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Inspection safeguards environment

By HOU LIQIANG | CHINA DAILY | Updated: 2022-07-07 09:56
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Erhai Lake in Dali, Yunnan province, boasts beautiful scenery that includes wetlands. MAO YANZHENG/FOR CHINA DAILY

Teams ensuring that infringements across country are addressed, rectified

The country's high-profile central environmental inspection has proved to be effective in addressing difficult-to-resolve issues and promoting high-quality growth, a senior environmental official said.

"It has helped address a large batch of outstanding environmental problems on the agenda that were unresolved for an extended period of time," Zhai Qing, vice-minister of ecology and environment, said at a news conference organized by the State Council Information Office on Wednesday.

The country has rolled out two rounds of the inspection since 2016. Its second round, which started in 2019, covered all provincial regions on the Chinese mainland in addition to six centrally administered State-owned enterprises and two government bodies-the National Energy Administration and the National Forestry and Grassland Administration.

Usually led by ministerial-level officials, inspection teams report to a central group headed by Vice-Premier Han Zheng. The office of the inspection is based in the ministry.

When the first round of inspection concluded in 2018, inspectors specified 3,294 major violations that needed rectification, he said. To date, 95 percent of the cases have been rectified.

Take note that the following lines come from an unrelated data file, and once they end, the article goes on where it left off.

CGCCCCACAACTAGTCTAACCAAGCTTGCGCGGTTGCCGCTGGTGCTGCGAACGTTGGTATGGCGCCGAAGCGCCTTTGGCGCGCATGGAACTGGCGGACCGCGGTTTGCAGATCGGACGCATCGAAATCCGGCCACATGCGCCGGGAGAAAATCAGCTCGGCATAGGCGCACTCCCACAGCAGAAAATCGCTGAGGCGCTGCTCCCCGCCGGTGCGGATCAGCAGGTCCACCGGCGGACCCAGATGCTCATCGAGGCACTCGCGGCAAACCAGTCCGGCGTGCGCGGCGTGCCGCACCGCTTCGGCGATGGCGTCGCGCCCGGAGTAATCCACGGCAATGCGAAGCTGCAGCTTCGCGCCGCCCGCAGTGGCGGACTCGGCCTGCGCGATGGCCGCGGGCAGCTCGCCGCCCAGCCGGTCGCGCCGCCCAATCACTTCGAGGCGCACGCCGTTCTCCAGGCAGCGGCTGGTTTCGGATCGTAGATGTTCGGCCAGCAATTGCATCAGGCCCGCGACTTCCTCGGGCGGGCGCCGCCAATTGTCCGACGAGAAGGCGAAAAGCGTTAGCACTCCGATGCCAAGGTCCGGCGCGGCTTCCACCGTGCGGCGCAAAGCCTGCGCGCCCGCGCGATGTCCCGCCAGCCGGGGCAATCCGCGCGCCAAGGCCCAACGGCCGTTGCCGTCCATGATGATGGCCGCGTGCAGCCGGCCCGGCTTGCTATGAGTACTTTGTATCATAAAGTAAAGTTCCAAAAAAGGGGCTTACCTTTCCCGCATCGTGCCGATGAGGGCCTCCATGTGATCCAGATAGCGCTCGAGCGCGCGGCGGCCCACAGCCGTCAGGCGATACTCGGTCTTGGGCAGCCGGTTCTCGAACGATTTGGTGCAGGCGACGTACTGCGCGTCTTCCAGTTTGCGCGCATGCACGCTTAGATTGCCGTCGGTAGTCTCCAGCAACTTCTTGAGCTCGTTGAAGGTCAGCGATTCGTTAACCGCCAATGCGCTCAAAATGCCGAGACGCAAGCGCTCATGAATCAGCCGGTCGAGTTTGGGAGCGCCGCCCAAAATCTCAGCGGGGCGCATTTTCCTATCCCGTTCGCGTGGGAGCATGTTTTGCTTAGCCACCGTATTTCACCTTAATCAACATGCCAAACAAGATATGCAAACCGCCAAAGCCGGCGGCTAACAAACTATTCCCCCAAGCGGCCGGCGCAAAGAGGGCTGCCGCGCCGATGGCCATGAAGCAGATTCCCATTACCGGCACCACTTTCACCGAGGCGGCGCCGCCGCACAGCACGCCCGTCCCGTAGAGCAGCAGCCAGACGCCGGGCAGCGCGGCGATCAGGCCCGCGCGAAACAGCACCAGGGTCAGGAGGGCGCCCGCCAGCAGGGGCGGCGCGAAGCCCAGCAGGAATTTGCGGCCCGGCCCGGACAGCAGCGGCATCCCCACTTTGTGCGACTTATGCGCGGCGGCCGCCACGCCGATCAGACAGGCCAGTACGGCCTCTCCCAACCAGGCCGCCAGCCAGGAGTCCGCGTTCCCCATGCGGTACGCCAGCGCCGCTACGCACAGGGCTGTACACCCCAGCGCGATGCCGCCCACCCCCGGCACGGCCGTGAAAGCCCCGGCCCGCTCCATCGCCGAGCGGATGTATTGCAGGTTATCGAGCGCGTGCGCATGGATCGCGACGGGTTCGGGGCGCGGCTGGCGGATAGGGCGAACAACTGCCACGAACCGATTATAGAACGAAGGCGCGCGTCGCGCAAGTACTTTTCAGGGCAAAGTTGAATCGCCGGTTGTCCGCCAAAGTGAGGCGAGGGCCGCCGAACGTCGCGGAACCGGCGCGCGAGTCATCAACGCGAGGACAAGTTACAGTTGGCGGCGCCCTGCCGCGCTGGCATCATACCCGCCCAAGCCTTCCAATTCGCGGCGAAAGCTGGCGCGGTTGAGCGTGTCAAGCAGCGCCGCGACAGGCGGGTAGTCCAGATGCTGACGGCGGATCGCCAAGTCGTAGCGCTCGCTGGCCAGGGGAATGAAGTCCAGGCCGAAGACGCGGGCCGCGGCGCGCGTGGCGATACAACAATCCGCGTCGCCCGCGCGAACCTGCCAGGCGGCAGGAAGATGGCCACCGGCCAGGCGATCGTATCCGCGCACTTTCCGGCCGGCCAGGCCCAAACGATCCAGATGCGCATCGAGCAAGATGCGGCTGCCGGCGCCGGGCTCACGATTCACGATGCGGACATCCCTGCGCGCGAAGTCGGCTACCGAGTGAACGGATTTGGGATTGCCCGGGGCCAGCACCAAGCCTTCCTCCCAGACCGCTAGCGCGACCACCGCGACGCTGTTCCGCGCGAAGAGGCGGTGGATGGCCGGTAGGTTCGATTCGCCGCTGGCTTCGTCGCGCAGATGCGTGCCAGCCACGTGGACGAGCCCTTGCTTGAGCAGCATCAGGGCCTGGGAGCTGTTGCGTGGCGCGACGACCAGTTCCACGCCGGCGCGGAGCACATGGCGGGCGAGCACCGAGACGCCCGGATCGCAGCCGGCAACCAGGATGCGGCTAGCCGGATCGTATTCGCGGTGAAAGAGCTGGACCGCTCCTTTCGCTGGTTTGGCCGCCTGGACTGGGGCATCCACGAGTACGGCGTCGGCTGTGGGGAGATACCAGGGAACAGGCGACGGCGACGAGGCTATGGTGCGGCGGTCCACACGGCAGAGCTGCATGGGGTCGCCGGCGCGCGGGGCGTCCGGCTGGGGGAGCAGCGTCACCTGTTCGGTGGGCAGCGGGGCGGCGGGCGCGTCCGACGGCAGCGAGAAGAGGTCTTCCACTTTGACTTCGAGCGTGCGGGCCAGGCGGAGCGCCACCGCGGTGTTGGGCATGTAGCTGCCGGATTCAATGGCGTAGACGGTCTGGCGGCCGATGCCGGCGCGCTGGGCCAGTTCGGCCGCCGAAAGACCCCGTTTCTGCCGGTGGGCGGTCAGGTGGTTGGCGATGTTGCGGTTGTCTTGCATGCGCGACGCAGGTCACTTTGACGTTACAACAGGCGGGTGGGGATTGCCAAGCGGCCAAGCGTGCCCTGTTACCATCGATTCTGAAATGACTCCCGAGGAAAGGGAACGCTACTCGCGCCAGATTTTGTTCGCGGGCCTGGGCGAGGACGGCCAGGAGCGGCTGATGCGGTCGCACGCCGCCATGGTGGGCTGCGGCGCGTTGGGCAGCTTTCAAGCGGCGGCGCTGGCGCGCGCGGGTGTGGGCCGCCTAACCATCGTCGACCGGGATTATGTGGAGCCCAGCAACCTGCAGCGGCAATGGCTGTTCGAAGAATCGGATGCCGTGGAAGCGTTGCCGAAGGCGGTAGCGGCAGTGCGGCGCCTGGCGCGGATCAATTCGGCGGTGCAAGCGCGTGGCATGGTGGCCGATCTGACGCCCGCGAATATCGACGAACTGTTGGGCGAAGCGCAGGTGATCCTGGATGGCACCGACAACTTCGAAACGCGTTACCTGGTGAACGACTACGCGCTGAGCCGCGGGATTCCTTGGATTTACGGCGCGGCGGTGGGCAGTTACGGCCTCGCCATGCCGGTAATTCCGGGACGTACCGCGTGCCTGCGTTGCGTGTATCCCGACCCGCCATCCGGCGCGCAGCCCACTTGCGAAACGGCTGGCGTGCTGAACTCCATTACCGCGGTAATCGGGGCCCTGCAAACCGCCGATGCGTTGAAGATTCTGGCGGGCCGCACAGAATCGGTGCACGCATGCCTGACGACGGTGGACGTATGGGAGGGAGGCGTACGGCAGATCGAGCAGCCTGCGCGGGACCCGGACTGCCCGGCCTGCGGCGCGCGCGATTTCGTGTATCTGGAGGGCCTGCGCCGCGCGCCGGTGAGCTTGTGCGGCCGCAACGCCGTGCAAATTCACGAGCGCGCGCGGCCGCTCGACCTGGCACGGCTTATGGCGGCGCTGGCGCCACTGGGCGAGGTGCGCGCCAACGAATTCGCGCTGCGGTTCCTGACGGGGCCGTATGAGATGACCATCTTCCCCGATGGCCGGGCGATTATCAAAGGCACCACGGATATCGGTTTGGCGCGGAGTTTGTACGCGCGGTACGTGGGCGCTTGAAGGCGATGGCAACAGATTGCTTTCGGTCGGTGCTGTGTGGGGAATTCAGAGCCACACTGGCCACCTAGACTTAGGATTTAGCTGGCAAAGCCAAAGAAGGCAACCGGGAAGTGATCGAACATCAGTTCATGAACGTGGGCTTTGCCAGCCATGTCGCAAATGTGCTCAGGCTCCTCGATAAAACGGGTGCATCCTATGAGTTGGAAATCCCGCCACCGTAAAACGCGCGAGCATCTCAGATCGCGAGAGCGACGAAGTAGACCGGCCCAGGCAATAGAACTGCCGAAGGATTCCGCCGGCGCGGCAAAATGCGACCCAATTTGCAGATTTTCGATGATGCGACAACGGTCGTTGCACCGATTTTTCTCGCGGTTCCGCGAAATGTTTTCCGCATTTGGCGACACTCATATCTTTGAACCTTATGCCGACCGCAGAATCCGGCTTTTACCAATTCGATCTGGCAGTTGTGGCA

The second round of inspection was conducted in six batches. Despite inspectors wrapping up their visits in the first three batches in the middle of 2021, rectification has now been completed for half of the 1,227 violations they had exposed, he said.

The vice-minister highlighted the restoration of the natural banks of the Yangtze River and the removal of over 1,000 illegally constructed buildings in the Qinling Mountains, which is home to giant pandas and many other rare wild animals.

A total of 457 kilometers of shoreline in the 11 provincial regions the Yangtze runs through, including Hubei province and Shanghai, have been restored, he said.

The inspection has seen many regions follow a green development path with ecological protection as the priority, he said, with the same regions endeavoring to balance economic, environmental and social gains.

The restoration of the banks of the Yangtze, for instance, not only helps conserve the environment and ecosystems, but also creates spaces for the development of high-quality industries, he added.

Adhering to a people-centered approach, the inspection has also seen the rectification of roughly 285,000 environmental violations that occurred on people's doorsteps, Zhai said.

This means, he added, the vast majority of violations the public reported to inspectors since the launch of the inspection have been addressed.

"The problems the public report have always been a priority in the inspection," he noted, adding the ministry has established a complete working mechanism to ensure their proper rectification.

He said it has been routine for teams to make public their contact information to accept public reports soon after they start their inspection.

All the reports are handled in accordance with the degree of urgency and complexity, he said. If immediate rectification is not possible, specific rectification plans and deadlines will be set.

Local authorities need to make public both the problems and the rectification results in local media outlets to ensure public oversight, he added. Inspectors will randomly call in whistleblowers or revisit the areas where the violations occurred to ensure timely rectification.

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